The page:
NOAA -- The National Oceanic and Atmospheric Administration
NOAA National Environmental Satellite, Data, and Information Service (NESDIS)

News & Articles Archive

Photo of an image of a snow squall from space
If you have a smartphone, you’ve likely received a severe weather alert warning of an impending flash flooding event, a tornado or a dangerous thunderstorm, and that’s in part thanks to information provided by the National Weather Service (NWS). Up until this year, however, the NWS didn’t have an alert system in place for a form of severe winter weather that is known to cause multi-car pile ups: snow squalls. 
An artist's rendering of the Metop satellite in polar orbit.
A new European weather satellite launching in November 2018 will provide the next generation of data we depend on to predict Earth’s weather and climate.
NOAA's DSCOVR satellite orbits one million miles from Earth.
Every day we rely on advanced technology – whether it's in the form of our cell phones, a GPS app or just having the lights turn on at the flip of a switch. But all of these conveniences are vulnerable to a serious threat from space: our sun. 
GOES-17 is moving to its operational position at 137.2 degrees west longitude.
NOAA’s GOES-17 satellite is getting ready to move to its new vantage point at 137.2 degrees west longitude, allowing us to see the weather at high resolution in the western U.S., Alaska and Hawaii, and much of the Pacific Ocean.
Image credit: NOAA/NESDIS
Over the course of a month, we’ve seen tropical cyclone activity in the Atlantic basin heat up quite a bit – most notably with the landfall of Hurricane Florence, which dumped historic amounts of rain on portions of the Carolinas. Although the Atlantic hurricane season runs from June 1 to November 30, on average, early September marks the peak. From 1975 to 2017, there have been an average of 3.1 Atlantic hurricanes per year in September. However, the September of 1998 still holds the record with six hurricanes. 
A United Launch Alliance Atlas V rocket lifts off from Space Launch Complex 41 at Cape Canaveral Air Force Station carrying the NOAA Geostationary Operational Environmental Satellite, or GOES-S. Launch was at 5:02 p.m. EST, March 1, 2018. (Credit: United Launch Alliance)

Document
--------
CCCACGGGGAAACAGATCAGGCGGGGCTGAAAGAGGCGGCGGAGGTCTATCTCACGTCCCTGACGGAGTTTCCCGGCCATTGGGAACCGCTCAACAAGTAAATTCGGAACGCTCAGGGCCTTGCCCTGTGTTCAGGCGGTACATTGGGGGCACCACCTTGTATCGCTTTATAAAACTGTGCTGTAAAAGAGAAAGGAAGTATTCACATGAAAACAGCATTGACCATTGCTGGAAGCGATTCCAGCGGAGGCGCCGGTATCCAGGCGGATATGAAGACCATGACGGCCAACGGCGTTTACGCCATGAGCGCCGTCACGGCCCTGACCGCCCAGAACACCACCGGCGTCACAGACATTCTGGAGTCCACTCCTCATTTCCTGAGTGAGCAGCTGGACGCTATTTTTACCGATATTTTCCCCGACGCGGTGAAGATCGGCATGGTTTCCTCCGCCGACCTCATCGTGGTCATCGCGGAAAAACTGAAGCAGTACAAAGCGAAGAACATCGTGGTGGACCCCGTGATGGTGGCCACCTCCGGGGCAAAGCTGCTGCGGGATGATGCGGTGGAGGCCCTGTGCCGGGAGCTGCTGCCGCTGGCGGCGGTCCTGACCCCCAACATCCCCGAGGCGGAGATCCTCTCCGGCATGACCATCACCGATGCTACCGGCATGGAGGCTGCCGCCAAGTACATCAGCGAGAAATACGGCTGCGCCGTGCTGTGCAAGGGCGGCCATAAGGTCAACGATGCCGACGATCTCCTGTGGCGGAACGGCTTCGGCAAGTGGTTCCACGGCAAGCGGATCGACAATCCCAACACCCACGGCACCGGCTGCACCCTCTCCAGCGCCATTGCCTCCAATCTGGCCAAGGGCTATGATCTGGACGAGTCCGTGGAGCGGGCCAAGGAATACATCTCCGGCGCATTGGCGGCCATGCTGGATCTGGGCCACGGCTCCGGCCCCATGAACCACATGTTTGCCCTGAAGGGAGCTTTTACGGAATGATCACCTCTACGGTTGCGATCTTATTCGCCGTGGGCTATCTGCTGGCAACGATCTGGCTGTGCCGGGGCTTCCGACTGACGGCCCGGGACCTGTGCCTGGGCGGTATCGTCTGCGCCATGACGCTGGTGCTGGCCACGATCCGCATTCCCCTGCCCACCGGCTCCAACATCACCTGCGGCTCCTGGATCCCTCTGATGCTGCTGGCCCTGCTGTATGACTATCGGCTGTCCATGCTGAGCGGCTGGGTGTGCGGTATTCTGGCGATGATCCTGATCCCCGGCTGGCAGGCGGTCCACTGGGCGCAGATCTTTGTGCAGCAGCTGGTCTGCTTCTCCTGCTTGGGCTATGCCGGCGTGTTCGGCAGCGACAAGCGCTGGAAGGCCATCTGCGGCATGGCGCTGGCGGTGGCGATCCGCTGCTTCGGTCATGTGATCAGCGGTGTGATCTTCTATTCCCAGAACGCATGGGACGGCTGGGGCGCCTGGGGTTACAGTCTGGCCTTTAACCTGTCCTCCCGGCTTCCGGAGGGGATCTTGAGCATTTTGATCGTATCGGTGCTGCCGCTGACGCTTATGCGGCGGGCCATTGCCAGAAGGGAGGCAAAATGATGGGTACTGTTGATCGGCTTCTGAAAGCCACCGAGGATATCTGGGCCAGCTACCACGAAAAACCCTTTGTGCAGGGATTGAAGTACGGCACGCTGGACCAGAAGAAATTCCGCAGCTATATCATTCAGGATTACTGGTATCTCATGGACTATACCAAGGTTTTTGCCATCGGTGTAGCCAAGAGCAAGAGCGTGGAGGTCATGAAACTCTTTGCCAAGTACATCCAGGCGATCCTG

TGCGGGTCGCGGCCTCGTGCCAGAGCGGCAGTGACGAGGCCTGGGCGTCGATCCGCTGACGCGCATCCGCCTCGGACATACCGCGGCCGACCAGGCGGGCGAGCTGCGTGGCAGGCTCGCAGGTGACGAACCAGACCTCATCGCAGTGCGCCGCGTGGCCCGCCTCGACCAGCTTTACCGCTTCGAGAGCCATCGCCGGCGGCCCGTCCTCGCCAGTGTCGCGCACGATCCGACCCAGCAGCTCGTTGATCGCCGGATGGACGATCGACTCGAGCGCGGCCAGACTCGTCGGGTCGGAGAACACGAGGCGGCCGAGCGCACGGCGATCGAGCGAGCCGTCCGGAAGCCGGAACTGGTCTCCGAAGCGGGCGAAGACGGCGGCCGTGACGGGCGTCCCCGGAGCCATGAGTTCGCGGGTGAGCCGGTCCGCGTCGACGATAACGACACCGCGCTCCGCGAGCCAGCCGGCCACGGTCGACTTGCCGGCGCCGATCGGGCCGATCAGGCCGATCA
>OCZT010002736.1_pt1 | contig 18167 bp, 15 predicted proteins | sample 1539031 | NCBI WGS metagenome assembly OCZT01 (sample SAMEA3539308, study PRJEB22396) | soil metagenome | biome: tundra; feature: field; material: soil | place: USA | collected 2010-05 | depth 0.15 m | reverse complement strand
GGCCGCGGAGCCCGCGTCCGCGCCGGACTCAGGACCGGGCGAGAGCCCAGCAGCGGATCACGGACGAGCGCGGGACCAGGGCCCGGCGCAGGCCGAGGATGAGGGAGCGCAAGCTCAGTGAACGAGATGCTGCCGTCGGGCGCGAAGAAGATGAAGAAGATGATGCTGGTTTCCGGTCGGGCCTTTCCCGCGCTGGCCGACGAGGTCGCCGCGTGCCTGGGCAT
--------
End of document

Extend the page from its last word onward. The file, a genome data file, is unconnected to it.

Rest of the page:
NASA and the National Oceanic and Atmospheric Administration (NOAA) have appointed a board to investigate an instrument anomaly aboard the Geostationary Operational Environmental Satellite (GOES) 17 weather satellite currently in orbit.
Depiction of How Radio Occultation Works
NESDIS has awarded contracts to three satellite companies as part of the Commercial Weather Data Pilot (CWDP) Round Two.
The track and intensity of Hurricane Irma
This story, originally published on August 30, 2018, has been updated. On September 10, 2017, Hurricane Irma made landfall in South Florida. One of the strongest storms ever recorded in the Atlantic, Irma left behind a trail of destruction from the Caribbean to the Florida Keys. But thanks to improvements in weather prediction models and data from NOAA satellites, Irma's 5-day track forecasts were remarkably successful, giving communities adequate time to prepare for the storm's impacts.
Photo of earth
This week, NOAA will begin releasing GOES-17 Advanced Baseline Imager (ABI) “beta” level data and imagery—data which are still preliminary and not yet fully ready for use--to forecasters and scientific partners. This is an important step in making sure that GOES-17 is ready to do its job of providing timely, accurate data for weather forecasting and environmental monitoring.